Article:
Every time I say my own name I remember her and I think about sadnesses that are so fat they are unable to go through the vessels of the heart except in shrunken unrecognizable pieces of their former selves.

I say maybe there are other ways to live, maybe I should stand at the edge of all this and jump down and see what happens when instead of planning descent, you let the things that want to catch you do so and lay in their embrace for as long as your welcome lasts.

I realise the transparent glass box I rode to the top of this mountain did not scare me because no action was required from me for it to stay afloat, unlike the day that I capsized off the canoe after everyone promised nothing wrong could happen. Water has always wanted me in that jealous way of smoky-eyed lovers that are hiding darkness underneath their skin.

I have missed cities where the night does not mean that you must rock your soul in your palms like a baby, shush it, shut the door and tell your soul locking it indoors is what’s best as you sing Lala mtoto lala.

I buy a lovers’ padlock for half the price of stories I sell and write my own name on it and then I lock it onto the terrace’s fence, close to one that has come undone that says, “In this moment, life is good for Stephen.”

This is what the telescope whispers to my eyes: what defiance it is to think yourself special in a city that can blink another you into existence if it feels like it.

I summon an eight-year old version of me and she comes in the form of a hologram thumbing through magazines like Msafiri and the Marriott my father brought home and I tell her I can’t believe we made it.

This sorcerer child had a vision of the woman god made from me exactly as she came to me in real life six years ago, and that’s why when I tell my soul it’s just us now, she looks back at me like there may be a lie in there but won’t say anything about it no matter how much I beg her.

She said I belonged to her and I grew into a dragon and breathed out red-orange fire and roared Never. There are ways to be beautiful without being one.

I never realize how much people love me until I  stop seeking them and they start seeking me, like someone keeps hitting Kickback during poker.

You- you come to me every time I touch a pen but never actually leak out into the ink, like a permanent need to clear my throat.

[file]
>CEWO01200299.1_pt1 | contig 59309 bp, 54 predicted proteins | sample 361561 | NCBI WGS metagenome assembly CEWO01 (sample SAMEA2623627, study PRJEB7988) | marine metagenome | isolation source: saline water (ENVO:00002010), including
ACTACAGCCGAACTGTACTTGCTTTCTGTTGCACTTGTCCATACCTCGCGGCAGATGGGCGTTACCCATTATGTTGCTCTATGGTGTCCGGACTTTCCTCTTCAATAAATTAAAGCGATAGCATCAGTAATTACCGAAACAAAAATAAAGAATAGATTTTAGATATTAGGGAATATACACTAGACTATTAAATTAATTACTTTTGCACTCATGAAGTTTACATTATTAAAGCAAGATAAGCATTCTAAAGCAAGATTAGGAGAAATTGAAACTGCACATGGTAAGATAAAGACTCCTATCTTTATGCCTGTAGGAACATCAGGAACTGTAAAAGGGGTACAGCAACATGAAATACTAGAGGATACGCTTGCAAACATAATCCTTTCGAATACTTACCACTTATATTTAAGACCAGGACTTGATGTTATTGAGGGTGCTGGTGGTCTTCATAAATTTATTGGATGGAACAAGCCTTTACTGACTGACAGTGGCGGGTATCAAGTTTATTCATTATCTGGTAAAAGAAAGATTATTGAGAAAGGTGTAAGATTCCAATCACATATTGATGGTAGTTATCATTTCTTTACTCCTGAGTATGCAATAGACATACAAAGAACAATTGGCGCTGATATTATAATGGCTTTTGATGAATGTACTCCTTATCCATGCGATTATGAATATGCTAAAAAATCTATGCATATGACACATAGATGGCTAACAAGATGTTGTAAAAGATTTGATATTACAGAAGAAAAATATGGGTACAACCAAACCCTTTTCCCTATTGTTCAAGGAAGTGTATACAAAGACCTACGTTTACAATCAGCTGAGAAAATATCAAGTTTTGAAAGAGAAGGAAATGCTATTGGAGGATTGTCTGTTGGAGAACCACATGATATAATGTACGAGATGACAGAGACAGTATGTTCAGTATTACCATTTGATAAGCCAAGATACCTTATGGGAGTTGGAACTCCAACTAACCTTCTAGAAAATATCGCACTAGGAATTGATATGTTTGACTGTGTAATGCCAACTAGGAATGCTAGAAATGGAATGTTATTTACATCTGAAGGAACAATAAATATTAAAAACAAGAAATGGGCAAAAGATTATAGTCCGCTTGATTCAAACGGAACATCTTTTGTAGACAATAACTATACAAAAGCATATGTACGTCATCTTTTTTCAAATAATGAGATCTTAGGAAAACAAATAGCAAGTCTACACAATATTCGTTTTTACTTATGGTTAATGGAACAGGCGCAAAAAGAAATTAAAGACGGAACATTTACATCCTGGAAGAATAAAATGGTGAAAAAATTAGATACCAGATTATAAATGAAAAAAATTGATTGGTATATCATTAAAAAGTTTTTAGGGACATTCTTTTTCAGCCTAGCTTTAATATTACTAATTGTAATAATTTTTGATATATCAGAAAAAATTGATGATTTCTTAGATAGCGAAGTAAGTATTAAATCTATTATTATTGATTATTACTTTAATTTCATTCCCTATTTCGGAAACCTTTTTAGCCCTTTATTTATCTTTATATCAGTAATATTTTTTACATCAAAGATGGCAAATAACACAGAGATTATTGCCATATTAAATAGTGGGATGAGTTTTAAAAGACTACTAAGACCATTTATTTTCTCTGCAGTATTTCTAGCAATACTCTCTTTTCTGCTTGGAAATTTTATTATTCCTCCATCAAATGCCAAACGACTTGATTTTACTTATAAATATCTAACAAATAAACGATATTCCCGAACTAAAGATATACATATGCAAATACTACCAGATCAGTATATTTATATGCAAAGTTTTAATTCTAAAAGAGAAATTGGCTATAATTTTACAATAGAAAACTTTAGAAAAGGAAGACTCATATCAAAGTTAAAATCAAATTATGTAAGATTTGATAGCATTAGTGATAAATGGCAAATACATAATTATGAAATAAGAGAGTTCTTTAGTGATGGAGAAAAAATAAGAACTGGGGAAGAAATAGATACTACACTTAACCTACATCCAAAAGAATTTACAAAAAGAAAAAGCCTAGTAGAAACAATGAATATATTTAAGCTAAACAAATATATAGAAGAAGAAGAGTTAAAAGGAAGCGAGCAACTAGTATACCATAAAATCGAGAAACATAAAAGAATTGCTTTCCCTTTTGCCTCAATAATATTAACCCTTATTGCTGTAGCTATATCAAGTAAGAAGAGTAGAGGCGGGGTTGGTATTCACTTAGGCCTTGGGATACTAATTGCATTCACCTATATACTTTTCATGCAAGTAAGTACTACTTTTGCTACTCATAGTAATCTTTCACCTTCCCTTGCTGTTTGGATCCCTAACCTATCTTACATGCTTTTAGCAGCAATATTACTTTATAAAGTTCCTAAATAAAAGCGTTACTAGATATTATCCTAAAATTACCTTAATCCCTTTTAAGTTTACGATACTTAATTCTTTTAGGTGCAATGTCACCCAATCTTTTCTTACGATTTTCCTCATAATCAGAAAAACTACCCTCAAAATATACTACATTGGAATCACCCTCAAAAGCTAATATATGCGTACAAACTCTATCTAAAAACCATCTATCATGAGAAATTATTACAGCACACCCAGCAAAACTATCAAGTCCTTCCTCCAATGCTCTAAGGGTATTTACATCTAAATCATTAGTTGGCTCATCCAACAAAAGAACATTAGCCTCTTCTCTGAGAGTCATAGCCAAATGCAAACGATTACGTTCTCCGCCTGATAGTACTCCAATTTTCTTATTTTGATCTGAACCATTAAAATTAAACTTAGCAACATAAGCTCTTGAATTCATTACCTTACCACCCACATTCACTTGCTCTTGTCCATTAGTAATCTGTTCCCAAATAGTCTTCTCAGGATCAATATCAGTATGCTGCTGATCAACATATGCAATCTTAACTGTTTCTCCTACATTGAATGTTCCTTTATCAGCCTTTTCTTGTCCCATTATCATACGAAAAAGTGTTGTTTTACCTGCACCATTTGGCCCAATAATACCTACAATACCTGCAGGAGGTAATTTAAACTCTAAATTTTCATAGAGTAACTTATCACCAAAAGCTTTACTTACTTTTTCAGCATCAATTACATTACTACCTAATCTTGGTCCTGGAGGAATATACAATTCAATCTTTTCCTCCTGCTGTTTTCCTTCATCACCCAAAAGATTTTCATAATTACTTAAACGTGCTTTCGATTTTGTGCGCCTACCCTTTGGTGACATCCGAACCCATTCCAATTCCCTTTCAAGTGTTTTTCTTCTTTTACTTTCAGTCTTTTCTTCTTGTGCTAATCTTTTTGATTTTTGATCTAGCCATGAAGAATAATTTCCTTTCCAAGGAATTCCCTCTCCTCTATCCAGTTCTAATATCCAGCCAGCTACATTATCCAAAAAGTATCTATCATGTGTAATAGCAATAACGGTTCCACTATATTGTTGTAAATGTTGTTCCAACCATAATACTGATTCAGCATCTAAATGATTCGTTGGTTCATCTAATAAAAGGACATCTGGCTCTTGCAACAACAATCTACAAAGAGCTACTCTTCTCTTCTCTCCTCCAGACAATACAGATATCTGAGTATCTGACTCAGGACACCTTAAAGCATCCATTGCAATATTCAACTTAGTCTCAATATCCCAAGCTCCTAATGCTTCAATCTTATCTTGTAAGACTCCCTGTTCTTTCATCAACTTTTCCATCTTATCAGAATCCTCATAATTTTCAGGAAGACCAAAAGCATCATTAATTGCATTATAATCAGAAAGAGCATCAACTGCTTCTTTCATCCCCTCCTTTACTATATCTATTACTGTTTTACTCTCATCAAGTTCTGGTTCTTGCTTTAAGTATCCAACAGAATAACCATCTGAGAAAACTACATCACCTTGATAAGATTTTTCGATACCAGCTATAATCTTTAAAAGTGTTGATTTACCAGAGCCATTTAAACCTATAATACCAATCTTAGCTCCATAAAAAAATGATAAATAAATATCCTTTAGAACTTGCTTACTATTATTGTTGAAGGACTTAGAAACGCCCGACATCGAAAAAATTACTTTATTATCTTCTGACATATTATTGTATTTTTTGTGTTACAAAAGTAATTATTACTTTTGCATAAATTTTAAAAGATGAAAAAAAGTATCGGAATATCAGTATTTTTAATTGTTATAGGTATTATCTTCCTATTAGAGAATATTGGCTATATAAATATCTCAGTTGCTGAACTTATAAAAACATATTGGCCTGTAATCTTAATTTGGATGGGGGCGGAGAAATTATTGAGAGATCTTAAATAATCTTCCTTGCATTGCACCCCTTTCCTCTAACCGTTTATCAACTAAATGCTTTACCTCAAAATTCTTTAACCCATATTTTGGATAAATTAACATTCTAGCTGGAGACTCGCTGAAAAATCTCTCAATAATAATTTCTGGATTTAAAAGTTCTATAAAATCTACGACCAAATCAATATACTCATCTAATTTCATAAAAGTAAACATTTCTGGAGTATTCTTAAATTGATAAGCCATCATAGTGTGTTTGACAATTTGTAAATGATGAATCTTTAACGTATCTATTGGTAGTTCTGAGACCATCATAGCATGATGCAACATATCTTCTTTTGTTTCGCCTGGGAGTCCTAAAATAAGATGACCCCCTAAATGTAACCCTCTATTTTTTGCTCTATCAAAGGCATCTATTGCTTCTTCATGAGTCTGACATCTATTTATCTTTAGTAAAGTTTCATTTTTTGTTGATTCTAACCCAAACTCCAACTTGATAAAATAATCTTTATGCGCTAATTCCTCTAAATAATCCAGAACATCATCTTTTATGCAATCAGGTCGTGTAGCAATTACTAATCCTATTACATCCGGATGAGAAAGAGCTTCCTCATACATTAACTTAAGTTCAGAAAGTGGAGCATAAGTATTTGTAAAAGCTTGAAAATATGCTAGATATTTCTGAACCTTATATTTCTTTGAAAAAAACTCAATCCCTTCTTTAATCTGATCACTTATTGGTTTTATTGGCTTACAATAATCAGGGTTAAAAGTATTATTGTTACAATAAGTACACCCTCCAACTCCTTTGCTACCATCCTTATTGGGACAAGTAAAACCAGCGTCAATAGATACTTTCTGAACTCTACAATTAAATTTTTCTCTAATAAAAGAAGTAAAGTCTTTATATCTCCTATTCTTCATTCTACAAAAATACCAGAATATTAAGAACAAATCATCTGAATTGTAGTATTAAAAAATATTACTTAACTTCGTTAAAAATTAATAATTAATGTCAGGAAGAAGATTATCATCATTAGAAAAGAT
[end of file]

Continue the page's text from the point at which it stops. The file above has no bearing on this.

That one time you let my ink find you it came out beautiful like the henna that woman at Mombasa Beach printed on my back.

You’re right to be careful. My fingers- they have thought themselves god and written worlds into existence before.

*Psst I am soft launching a Patreon for paying readers, in which I will duplicate okasungora pieces (because open access). If you are capable, sign up to support my work: Thanks.



I always thought that hopping onto a Land Cruiser was cool but Turkana taught me that if you are of a certain height hopping is the only way to get onto a Land Cruiser. Driving at 100km/h on rough road for two hours in a convoy led and trailed by security personnel clad in camo into a semi desert felt like a movie, like what happens after two blonde haired gangs in Texas comprising men who look exactly the same have a shootout and one group drives off. A strange fact about semi deserts is that no matter what ills you read about them in Geography textbooks they look stunning. Imagine it: sand, sunshine, vegetation the colour of glowing charcoal, shrubs, palm-looking trees on the banks of absent seasonal rivers, hills and large large tracts of nothing else.  A wonderful discovery is fish comes out of Lake Turkana already seasoned by God. You need to be a really bad cook (me) to mess tilapia up in general, but messing up Lake Turkana fish would require a superpower, and I feel if you have super powers you should put them into something useful instead of ruining fish. On a different note, in my culture, you are not allowed to actively demolish someone’s house when they die, but you are not allowed to refurbish and maintain it either. It needs to come down on its own. I have been thinking about this because sometimes when I go to places managed by the National Museums of Kenya, I wonder if my culture inspired their values. The house in which the Kapenguria 6 were detained during their stay in Lodwar looks like something forgotten.